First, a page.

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Catherine Dorris Norrell was the wife of Congressman William Frank Norrell and succeeded him in Congress, becoming the third woman in Arkansas history to serve in the U.S. House of Representatives.
Catherine Dorris was born in Camden (Ouachita County) on March 30, 1901, to Baptist preacher Franklin Dorris and Rose Whitehead Dorris. The family moved from congregation to congregation in Texas, Tennessee, and Arkansas, and Dorris attended public schools in all of those states, finishing high school in Monticello (Drew County). She attended Ouachita Baptist College (now Ouachita Baptist University) in Arkadelphia (Clark County) as well as the University of Arkansas (UA) in Fayetteville (Washington County), becoming an accomplished organist and pianist. Afterward, she taught in the public schools of Monticello. She eventually became director of the music department at Arkansas A&M College, now the University of Arkansas at Monticello (UAM).
She married lawyer William Frank Norrell in 1922, and they had one child.
Her husband was elected to the Arkansas state Senate in 1930 and the U.S. House of Representatives in 1938. Norrell worked for both the state legislative and congressional staff for thirty years as her husband’s legislative assistant. While her husband was in office, Norrell served as president of the Congressional Wives Club and was a close friend of Hattie Wyatt Caraway of Jonesboro (Craighead County), the first woman ever elected to the U.S. Senate from any state.
Norrell’s husband died on February 15, 1961, after having suffered an initial stroke in 1954, and she ran in a special election to replace him. Her daughter Judy, on leave from George Washington University Law School in Washington DC, managed the campaign. Norrell’s slogan was direct: “Keep Your Congressional Power Up! Elect Mrs. W. F. Norrell…the Only Candidate Prepared to Step In.” Norrell faced four Democrats in the campaign, including the top contender, John Harris Jones, a young attorney from Pine Bluff (Jefferson County), who attacked Norrell for attempting to claim two congressional salaries, one as a widow receiving survivor’s compensation and one as a member, were she to be elected. But his efforts to undercut wide sympathy for the widow Norrell were to no avail, and she was elected to the Eighty-seventh Congress on April 18, 1961, prevailing with forty-three percent of the vote versus twenty-five percent for Jones and twenty-three percent for M. C. Lewis. Norrell took the oath of office on April 25, 1961, and received an assignment on the Committee on Post Office and Civil Service.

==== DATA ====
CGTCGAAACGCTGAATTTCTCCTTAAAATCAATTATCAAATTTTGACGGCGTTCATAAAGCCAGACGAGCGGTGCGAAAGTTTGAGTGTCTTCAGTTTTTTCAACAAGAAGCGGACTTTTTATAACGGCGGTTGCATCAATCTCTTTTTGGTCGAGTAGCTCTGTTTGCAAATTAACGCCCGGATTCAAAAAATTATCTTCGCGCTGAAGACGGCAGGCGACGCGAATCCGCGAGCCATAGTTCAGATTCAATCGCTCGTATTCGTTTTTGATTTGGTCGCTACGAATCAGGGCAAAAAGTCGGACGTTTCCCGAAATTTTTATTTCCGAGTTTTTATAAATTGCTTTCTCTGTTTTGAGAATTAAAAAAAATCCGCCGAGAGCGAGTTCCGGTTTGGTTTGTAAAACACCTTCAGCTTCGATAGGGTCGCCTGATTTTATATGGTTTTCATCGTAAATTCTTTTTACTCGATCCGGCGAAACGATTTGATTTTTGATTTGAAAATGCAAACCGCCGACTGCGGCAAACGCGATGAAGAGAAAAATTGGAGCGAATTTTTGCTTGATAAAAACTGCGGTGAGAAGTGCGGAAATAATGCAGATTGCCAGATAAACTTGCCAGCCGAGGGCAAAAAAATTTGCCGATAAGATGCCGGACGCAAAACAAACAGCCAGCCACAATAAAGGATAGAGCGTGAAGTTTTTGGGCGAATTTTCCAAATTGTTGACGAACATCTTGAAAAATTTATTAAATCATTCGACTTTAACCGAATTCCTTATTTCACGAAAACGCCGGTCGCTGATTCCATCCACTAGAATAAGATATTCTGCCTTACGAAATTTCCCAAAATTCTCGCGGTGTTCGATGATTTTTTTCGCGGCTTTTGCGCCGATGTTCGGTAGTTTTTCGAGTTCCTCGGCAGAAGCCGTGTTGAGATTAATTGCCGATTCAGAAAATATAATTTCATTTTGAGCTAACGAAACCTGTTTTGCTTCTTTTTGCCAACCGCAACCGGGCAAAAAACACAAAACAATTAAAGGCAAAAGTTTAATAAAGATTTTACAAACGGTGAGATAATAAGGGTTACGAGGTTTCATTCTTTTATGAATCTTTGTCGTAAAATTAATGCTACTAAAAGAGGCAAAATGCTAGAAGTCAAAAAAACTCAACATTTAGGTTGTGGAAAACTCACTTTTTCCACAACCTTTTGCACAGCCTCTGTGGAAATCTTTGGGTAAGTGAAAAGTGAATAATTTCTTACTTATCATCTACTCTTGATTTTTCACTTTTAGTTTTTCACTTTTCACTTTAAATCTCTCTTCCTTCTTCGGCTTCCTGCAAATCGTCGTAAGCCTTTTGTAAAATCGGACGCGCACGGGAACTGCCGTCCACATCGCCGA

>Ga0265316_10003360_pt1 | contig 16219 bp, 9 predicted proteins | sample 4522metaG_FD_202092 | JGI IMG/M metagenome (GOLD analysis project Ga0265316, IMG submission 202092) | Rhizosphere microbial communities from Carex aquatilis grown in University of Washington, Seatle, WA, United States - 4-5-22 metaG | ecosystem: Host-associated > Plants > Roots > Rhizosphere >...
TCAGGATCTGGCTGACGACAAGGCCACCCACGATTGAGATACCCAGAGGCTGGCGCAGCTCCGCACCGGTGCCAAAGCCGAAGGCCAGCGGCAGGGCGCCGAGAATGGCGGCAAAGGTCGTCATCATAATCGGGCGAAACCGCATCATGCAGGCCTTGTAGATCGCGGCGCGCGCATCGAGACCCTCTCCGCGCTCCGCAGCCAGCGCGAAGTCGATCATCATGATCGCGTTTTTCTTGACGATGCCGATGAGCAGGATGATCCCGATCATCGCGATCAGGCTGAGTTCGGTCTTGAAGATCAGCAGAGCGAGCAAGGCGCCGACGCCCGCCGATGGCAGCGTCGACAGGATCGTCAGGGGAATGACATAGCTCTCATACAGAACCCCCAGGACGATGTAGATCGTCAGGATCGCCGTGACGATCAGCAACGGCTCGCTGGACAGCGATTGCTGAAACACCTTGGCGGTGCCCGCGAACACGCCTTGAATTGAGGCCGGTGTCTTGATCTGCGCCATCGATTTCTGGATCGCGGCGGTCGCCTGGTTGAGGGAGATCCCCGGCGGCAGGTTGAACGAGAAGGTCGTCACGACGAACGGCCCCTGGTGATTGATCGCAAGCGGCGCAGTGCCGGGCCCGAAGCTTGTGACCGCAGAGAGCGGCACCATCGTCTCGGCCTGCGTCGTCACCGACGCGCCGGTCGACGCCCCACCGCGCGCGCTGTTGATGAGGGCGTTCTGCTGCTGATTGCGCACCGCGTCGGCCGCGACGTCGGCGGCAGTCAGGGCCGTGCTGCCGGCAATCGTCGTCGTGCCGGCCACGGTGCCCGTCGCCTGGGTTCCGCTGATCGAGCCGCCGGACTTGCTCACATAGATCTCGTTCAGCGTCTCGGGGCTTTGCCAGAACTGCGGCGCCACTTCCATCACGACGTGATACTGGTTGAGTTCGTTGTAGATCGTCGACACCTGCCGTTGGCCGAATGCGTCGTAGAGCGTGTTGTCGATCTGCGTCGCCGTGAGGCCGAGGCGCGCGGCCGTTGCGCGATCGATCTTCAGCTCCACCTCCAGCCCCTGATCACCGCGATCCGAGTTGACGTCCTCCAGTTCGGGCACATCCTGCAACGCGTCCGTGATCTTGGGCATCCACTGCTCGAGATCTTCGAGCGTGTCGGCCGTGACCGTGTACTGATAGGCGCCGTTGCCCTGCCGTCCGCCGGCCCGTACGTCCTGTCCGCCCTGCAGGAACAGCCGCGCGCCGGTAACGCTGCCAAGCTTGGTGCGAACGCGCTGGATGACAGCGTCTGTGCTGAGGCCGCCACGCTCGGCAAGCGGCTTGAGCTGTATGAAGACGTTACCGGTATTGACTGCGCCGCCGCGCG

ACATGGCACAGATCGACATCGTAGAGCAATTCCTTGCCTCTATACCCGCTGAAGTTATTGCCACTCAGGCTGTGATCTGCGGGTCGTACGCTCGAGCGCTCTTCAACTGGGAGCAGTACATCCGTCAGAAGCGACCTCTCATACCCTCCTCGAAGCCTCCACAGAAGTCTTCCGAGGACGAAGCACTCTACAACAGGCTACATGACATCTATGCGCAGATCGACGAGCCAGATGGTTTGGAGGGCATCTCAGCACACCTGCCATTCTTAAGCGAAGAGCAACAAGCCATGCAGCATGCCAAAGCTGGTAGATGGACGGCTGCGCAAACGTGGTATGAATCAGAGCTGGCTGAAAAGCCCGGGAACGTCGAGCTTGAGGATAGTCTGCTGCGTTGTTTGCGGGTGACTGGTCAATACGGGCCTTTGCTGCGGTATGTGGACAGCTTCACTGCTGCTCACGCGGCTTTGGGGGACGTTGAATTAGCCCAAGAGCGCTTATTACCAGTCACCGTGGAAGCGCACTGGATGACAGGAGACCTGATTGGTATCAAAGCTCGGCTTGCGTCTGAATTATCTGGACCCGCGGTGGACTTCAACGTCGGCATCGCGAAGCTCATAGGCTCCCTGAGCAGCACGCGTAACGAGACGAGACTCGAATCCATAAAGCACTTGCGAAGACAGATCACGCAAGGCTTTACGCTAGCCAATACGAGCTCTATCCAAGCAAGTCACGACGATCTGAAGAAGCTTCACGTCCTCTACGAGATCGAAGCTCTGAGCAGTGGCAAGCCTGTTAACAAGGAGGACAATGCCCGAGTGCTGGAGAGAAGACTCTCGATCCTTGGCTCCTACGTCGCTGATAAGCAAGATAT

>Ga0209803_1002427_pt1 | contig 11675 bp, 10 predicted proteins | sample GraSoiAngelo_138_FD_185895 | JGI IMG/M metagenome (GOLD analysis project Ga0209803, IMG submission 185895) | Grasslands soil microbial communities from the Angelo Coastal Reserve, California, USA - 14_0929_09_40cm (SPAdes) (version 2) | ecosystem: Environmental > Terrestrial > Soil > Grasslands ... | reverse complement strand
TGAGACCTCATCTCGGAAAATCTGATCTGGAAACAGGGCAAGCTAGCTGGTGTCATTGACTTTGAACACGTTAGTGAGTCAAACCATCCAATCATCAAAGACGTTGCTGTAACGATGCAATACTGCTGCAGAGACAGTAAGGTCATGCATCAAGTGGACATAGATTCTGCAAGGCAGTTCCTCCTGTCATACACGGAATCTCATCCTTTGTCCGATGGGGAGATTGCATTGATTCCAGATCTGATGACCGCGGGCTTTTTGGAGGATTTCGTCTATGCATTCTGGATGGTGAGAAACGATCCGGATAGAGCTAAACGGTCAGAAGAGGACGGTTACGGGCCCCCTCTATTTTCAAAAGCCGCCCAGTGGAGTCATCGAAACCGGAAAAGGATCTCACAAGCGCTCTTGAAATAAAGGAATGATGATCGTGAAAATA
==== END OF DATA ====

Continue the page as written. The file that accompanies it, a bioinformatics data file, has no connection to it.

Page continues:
Norrell concentrated her legislative efforts on economic development for Arkansas and especially for her district. She endeavored to protect the clay, textile, and lumber industries through tariffs and other government controls, as well as supported a bill that eased Internal Revenue Service (IRS) efforts to collect retroactive taxes from businesses in those areas (this passed with assistance of chairman of the Ways and Means Committee, Wilbur D. Mills). Norrell believed that the wood product industry in her district suffered from a reduction in U.S. tariff rates when foreign countries did not reciprocate.
Norrell also used her new prominence to acknowledge the contributions women make to American political life. In May 1961, she sponsored a joint resolution calling for passage of the Equal Rights Amendment, a measure long stalled in the House Judiciary Committee. She secured the support of Congressman Mills for those efforts.
Norrell served until January 3, 1963. She chose not to seek reelection, as Arkansas’s congressional delegation was reduced from six to four representatives on the basis of the 1960 census. Her district was divided between two powerful incumbents, Representative Mills and Representative Oren Harris of El Dorado (Union County), the chairman of the House Committee on Interstate and Foreign Commerce.
President John F. Kennedy appointed Norrell as deputy assistant secretary of state, and she served from 1963 to 1965, at which time President Lyndon B. Johnson appointed her as director of the U.S. Department of State Reception Center in Honolulu, Hawaii. She remained in this position from June 1, 1965, to January 5, 1969. A family story holds that, upon her arrival at the center in Hawaii, reporters reminded Norrell that her husband had voted against Hawaii’s statehood in the 1950s. “But that was my husband and not me,” she replied, adding, “I’m delighted to be here.” Norrell stayed in Hawaii for most of her retirement, working part time as a church musician.
Eventually, Norrell returned to her hometown of Monticello. She died in Warren (Bradley County) on August 26, 1981. She was interred, alongside her husband, in Oakland Cemetery in Monticello.
For additional information:“Catherine D. Norrell.” Biographical Directory of the United States Congress. http://bioguide.congress.gov/scripts/biodisplay.pl?index=N000136 (accessed December 23, 2010).
Chamberlain, Hope. A Minority of Members: Women in the U.S. Congress. New York: Praeger, 1973. New York: Praeger, 1973.
William F. and Catherine D. Norrell Papers. Special Collections. University of Arkansas Libraries, Fayetteville, Arkansas.
Women in Congress, 1917–1990. Washington DC: Government Printing Office, 1991.
Kay C. GossAlexandria, Virginia
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